MPIDR Working Paper
Bibliometric analysis of published literature on the determinants of family planning
MPIDR Working Paper WP-2023-027, 30 pages.
Rostock, Max Planck Institute for Demographic Research (May 2023)
Introduction: Our study reviews published literature about the determinants of family planning, specifically studies that examined contraceptive use, non-use, and unmet need. We sought to understand the state of knowledge in the field, particularly as it relates to when, where, and by whom that knowledge is produced. Methods: Our extensive scoping review identified all articles published between 2000-2016 on the determinants of family planning in FP2020 countries. We use bibliometric tools and techniques to identify authors’ institutional and national affiliations, as well as their citation counts to assess how authorship characteristics contribute to knowledge production Results: Descriptive analysis of our curated database shows that contraceptive use was most frequently studied each year. Articles on Asia and Africa were published at a similar rate until 2008 when the number of studies on African countries increased dramatically relative to other FP2020 regions. We also found that most research on family planning was collaborative and focused on a single country of interest. Teams of authors had the highest rates of publication across all family planning outcomes, with teams of men and women representing the largest authorship type based on gender and teams from the Global South representing the largest group based on global location. However, our bibliometric analysis found that characteristics associated with most family planning behavior research were not those associated with citation counts. In particular, research published by authors affiliated with Global South institutions received significantly less citations compared to groups of authors affiliated with institutions in the Global North and Global South. Discussion: Citations counts are often seen as a measure of scientific impact and attention paid by the scientific community to specific research results. Our findings indicate preference for certain authorship characteristics over others based on citations, implicating concerns about knowledge diffusion disparities in family planning literature.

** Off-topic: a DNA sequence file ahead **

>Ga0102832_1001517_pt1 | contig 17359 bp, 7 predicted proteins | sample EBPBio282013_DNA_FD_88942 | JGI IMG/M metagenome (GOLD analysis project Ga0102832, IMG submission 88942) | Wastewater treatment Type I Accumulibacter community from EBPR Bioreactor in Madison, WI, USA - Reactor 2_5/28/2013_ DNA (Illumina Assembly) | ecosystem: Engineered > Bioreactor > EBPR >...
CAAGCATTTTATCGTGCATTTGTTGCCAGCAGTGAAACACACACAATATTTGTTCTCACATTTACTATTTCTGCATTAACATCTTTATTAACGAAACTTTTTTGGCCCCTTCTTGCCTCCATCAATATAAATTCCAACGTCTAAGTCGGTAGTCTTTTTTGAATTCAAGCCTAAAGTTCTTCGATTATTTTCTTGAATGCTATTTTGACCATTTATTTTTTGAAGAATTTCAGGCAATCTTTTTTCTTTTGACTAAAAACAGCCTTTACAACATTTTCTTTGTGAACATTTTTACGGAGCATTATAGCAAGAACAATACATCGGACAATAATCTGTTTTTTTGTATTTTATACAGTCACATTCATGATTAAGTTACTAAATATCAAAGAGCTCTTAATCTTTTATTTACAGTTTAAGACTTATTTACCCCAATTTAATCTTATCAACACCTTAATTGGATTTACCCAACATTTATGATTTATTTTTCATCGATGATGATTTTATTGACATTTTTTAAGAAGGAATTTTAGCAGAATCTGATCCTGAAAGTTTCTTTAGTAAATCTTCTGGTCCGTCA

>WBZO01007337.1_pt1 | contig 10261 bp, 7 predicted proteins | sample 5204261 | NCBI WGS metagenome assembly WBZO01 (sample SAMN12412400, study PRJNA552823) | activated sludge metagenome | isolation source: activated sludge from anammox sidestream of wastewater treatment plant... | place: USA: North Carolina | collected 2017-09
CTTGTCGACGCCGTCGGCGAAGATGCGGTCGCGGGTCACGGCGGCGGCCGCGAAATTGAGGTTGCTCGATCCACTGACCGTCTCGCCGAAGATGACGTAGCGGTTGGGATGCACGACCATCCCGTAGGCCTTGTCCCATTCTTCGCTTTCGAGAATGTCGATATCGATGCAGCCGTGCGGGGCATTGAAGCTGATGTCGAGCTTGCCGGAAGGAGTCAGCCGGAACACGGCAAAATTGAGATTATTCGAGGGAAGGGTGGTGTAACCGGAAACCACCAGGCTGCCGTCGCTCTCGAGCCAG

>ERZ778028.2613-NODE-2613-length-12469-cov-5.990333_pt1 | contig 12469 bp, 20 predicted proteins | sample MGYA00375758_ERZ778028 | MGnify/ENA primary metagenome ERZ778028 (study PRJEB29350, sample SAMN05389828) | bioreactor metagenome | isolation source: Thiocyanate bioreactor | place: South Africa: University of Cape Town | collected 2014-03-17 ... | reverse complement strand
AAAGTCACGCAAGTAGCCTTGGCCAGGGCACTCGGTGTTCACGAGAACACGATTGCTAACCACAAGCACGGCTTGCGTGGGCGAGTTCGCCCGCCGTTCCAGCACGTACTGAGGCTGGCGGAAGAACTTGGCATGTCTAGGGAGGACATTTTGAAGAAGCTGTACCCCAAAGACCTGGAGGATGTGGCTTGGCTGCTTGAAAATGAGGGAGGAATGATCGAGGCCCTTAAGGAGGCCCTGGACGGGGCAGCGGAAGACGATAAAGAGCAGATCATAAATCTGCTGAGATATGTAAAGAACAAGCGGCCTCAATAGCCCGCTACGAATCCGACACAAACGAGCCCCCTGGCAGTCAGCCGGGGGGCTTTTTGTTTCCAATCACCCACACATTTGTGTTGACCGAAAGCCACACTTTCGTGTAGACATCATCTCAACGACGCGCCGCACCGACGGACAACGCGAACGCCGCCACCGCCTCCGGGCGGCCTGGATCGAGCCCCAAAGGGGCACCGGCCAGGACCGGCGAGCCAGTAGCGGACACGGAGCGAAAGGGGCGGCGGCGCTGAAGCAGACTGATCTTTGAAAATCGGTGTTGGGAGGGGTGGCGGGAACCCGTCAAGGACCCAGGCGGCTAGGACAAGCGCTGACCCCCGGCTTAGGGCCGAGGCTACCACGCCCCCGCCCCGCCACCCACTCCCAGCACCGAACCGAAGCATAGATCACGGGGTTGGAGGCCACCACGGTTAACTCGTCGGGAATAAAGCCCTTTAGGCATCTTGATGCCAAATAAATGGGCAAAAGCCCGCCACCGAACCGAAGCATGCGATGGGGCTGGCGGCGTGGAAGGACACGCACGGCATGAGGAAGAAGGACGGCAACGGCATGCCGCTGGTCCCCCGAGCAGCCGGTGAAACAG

Keywords: Africa, World, family planning, fertility